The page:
Steinert Hall

Steinert Hall, an abandoned concert theater buried below 162 Boylston St., remains one of Boston’s best-kept secrets. Built in 1896, this subterranean acoustic masterpiece was once renowned as the headquarters for Boston’s performing arts. 

Today, the theater sits forgotten and deteriorating under the M. Steinert and Sons piano retail storefront. The 38,000 square foot space now serves as a storage facility for old pianos, filing cabinets, and newspapers stacked ceiling high.

Alexander Steinert, son of Steinert and Sons founder Morris Steinert, commissioned the 650-seat theater in 1896. His primary goal for this incredibly costly venture was to construct a unique acoustic space impervious to the noisy streets of downtown Boston. The theater quickly rose to fame, hosting world-renown pianists, violinists, and opera singers like Josef Hofmann, Harold Bauer, and Fritz Kreisler. 

Then in 1942, a disaster forced the hall to close its doors indefinitely. The deadliest fire in nightclub history claimed the lives of 492 people at Coconut Grove in downtown Boston. This tragedy inspired an entirely new set of building and fire codes throughout the city; reforms Steinert Hall was not able to survive.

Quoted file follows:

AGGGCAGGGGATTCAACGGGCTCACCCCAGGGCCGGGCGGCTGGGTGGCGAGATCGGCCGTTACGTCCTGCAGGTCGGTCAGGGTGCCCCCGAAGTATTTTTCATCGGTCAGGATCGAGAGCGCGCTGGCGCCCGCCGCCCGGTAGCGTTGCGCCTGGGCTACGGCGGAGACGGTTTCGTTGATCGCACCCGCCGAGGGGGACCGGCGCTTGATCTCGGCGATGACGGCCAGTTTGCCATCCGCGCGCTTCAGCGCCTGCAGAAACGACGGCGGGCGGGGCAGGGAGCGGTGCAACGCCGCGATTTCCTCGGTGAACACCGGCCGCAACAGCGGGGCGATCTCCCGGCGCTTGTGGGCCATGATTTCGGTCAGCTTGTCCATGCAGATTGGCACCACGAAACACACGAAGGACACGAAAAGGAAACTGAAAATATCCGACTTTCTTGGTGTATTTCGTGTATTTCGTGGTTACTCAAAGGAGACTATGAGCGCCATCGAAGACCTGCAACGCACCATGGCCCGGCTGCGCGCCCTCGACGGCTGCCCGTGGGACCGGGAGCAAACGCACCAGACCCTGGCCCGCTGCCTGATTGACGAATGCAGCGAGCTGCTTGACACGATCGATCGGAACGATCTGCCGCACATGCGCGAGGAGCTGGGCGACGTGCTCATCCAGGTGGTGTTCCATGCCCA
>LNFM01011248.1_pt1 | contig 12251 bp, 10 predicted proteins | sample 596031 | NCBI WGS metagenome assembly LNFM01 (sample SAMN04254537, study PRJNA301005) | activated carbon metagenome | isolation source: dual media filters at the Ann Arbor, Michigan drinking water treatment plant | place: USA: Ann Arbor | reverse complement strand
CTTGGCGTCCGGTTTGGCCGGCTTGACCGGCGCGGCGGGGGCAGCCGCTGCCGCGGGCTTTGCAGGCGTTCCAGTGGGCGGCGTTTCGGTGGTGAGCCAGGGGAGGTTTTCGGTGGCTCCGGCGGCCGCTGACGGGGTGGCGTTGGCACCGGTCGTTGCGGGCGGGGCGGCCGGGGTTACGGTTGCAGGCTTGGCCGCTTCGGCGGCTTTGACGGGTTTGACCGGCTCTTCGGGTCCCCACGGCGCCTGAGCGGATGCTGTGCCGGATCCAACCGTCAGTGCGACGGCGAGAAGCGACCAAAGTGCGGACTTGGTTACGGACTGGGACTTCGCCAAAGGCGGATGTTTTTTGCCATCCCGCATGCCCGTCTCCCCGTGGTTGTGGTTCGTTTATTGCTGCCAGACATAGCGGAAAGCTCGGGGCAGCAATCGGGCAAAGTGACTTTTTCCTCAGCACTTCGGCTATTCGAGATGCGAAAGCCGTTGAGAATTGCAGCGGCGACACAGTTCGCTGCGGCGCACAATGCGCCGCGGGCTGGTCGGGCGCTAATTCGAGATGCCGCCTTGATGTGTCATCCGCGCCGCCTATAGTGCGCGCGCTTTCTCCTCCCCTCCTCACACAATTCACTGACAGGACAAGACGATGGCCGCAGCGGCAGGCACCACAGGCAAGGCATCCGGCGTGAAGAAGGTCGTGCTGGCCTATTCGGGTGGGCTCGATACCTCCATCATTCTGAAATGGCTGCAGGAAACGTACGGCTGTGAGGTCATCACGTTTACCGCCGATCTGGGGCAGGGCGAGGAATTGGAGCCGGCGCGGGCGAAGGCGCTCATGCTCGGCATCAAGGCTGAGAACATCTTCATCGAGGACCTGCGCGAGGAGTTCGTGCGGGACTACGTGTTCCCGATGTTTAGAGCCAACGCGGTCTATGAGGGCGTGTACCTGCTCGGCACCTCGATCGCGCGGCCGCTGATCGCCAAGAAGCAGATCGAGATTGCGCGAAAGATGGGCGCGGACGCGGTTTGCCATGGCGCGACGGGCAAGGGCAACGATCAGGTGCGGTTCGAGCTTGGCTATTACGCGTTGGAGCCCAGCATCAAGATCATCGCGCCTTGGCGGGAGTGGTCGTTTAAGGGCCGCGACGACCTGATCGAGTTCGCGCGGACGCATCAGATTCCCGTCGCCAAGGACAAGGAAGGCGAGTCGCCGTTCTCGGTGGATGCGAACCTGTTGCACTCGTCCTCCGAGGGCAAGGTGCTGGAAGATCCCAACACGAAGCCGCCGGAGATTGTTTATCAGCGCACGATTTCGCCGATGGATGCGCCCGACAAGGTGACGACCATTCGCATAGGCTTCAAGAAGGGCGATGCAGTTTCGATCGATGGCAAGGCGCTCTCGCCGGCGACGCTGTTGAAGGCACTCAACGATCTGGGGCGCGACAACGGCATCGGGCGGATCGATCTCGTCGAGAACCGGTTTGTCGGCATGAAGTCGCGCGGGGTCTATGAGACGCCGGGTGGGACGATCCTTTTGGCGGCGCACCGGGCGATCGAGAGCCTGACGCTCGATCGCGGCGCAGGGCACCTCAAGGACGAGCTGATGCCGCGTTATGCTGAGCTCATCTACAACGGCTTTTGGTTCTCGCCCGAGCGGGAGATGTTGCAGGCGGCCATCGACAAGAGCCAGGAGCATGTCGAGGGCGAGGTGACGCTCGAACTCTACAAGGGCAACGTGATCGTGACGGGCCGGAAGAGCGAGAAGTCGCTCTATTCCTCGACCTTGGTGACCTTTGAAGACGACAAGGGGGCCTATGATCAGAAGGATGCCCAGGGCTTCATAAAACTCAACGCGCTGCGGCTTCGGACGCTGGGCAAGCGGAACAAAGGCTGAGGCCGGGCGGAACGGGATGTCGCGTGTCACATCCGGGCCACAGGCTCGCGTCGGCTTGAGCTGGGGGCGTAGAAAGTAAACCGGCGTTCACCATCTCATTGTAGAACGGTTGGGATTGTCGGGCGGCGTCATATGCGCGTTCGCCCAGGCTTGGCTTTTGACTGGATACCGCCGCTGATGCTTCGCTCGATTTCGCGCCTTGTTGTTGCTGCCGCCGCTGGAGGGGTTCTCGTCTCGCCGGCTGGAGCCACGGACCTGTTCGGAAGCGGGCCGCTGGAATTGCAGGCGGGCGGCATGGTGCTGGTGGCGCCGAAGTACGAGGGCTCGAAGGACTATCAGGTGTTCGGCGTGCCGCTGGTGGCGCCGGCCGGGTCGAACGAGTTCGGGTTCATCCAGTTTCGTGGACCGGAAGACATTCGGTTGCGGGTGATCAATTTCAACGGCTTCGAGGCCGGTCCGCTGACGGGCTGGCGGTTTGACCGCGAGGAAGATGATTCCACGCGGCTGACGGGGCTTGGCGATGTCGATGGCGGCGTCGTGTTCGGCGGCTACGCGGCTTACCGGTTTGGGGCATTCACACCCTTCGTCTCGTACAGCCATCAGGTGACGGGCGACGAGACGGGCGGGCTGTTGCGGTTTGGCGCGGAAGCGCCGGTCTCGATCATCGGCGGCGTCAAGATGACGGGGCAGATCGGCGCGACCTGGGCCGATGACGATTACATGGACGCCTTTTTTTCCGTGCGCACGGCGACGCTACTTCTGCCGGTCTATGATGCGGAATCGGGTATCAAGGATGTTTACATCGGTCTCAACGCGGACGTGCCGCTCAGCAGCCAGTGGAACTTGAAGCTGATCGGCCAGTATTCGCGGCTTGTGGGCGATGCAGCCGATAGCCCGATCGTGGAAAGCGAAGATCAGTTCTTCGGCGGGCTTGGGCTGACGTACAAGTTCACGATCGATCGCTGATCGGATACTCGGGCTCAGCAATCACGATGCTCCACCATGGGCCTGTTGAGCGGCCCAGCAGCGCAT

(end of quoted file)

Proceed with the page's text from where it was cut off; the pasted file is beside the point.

Located 40 feet below street level with limited fire exits, Steinert Hall’s owners were not able to afford the costly renovations necessary to keep their doors open. The theater has now been closed for more than 72 years, and remains a mysterious urban legend many have since forgotten about. 

Steinert Hall has long been listed on the market for sale as a potential entertainment venue. But since structural damage from significant flooding has made the space a disaster for any potential buyers, contractors have estimated it will take nearly $6 million to bring the space up to date with city fire codes.

These financial obstacles did not discourage developers from B Minor LLC when they purchased the property in early 2015. The company plans to restore the hall to its former glory in a project that is expected to take between 15 and18 months.

“They (the developers) will take a look at how to best share it with the community, whether it’s a symposium, or a recital space, or a place for colleges and universities to have special events,” said William Mosakowski, lead manager of B Minor LLC in a Boston Globe article. “The intent is to fix it up, but not close the doors, and to share it and have it be a part of the Boston music, arts, and cultural scene.”